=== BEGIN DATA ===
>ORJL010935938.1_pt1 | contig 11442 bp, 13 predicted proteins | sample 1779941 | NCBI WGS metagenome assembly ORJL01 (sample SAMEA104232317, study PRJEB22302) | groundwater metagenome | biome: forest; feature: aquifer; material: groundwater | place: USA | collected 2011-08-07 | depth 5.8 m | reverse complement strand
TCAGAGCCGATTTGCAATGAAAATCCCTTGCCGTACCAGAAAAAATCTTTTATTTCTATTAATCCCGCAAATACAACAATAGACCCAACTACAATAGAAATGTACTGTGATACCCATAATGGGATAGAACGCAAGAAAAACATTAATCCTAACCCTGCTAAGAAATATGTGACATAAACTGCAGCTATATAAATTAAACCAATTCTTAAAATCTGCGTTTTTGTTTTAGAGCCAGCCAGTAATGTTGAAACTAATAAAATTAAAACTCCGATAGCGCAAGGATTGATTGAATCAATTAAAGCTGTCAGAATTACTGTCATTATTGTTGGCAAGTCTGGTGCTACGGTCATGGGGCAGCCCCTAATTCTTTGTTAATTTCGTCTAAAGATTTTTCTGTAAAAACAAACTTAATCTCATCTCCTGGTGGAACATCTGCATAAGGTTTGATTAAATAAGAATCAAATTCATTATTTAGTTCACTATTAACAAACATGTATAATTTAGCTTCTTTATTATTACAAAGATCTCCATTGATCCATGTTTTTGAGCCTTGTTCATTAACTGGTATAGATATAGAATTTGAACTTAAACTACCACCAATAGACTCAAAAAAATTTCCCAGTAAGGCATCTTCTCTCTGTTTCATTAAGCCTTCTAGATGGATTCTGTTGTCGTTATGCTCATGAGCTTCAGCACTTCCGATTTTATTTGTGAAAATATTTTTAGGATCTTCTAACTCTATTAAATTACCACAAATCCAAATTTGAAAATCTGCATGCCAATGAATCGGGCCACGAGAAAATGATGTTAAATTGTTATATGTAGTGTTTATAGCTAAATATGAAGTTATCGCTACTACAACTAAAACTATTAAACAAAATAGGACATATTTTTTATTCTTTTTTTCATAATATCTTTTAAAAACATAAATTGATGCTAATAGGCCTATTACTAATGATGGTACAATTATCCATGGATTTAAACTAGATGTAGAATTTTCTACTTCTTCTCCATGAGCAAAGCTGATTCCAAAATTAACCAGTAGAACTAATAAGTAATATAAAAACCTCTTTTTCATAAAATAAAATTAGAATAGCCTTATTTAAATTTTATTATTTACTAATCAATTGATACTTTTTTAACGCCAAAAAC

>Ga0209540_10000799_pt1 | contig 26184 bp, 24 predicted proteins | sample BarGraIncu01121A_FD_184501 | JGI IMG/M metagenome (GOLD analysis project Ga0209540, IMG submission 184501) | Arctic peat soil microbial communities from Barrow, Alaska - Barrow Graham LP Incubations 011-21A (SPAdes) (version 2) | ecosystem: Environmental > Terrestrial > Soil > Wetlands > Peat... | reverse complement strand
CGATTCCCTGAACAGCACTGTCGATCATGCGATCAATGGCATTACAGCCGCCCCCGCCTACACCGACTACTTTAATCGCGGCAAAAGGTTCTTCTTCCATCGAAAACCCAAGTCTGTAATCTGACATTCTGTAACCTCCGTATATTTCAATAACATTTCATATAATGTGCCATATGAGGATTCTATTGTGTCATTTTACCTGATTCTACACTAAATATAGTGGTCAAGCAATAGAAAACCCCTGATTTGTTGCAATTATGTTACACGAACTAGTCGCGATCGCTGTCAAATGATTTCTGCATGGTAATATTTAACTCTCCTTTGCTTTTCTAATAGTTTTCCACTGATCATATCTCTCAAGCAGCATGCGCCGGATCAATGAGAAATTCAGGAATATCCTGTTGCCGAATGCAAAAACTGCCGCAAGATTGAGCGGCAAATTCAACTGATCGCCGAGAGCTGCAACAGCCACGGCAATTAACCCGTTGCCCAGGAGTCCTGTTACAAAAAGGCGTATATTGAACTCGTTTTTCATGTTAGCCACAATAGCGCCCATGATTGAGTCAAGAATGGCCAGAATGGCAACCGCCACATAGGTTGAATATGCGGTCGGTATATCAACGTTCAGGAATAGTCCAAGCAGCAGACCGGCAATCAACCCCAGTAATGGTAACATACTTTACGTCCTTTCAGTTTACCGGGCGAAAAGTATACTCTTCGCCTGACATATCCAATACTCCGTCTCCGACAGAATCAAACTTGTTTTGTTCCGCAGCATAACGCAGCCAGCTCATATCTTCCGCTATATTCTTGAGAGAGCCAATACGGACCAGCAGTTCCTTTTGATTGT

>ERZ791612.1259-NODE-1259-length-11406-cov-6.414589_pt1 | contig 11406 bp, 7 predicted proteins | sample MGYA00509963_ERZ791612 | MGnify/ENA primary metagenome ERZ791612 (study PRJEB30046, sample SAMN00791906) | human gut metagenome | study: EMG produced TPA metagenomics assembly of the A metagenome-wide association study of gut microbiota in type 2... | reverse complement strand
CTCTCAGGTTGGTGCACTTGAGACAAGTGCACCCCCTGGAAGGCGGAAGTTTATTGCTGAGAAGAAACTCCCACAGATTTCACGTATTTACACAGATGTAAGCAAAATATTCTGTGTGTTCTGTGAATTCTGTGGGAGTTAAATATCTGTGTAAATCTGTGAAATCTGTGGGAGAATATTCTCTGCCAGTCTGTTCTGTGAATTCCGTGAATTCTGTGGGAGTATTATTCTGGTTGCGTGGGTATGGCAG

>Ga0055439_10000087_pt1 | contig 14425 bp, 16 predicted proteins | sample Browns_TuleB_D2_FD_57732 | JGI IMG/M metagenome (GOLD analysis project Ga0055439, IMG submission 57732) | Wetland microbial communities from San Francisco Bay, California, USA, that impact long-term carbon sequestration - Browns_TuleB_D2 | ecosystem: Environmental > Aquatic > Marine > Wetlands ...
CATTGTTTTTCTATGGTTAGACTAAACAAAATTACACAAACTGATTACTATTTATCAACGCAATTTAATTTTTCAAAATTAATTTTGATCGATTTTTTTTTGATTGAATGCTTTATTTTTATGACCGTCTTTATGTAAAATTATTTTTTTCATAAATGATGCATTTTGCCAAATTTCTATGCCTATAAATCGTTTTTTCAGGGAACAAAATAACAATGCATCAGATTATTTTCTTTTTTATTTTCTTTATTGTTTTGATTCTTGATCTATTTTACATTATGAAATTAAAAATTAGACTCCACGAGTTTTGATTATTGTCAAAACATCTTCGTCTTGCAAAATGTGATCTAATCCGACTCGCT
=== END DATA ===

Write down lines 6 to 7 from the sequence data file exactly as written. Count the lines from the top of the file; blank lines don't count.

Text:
CTCTCAGGTTGGTGCACTTGAGACAAGTGCACCCCCTGGAAGGCGGAAGTTTATTGCTGAGAAGAAACTCCCACAGATTTCACGTATTTACACAGATGTAAGCAAAATATTCTGTGTGTTCTGTGAATTCTGTGGGAGTTAAATATCTGTGTAAATCTGTGAAATCTGTGGGAGAATATTCTCTGCCAGTCTGTTCTGTGAATTCCGTGAATTCTGTGGGAGTATTATTCTGGTTGCGTGGGTATGGCAG

>Ga0055439_10000087_pt1 | contig 14425 bp, 16 predicted proteins | sample Browns_TuleB_D2_FD_57732 | JGI IMG/M metagenome (GOLD analysis project Ga0055439, IMG submission 57732) | Wetland microbial communities from San Francisco Bay, California, USA, that impact long-term carbon sequestration - Browns_TuleB_D2 | ecosystem: Environmental > Aquatic > Marine > Wetlands ...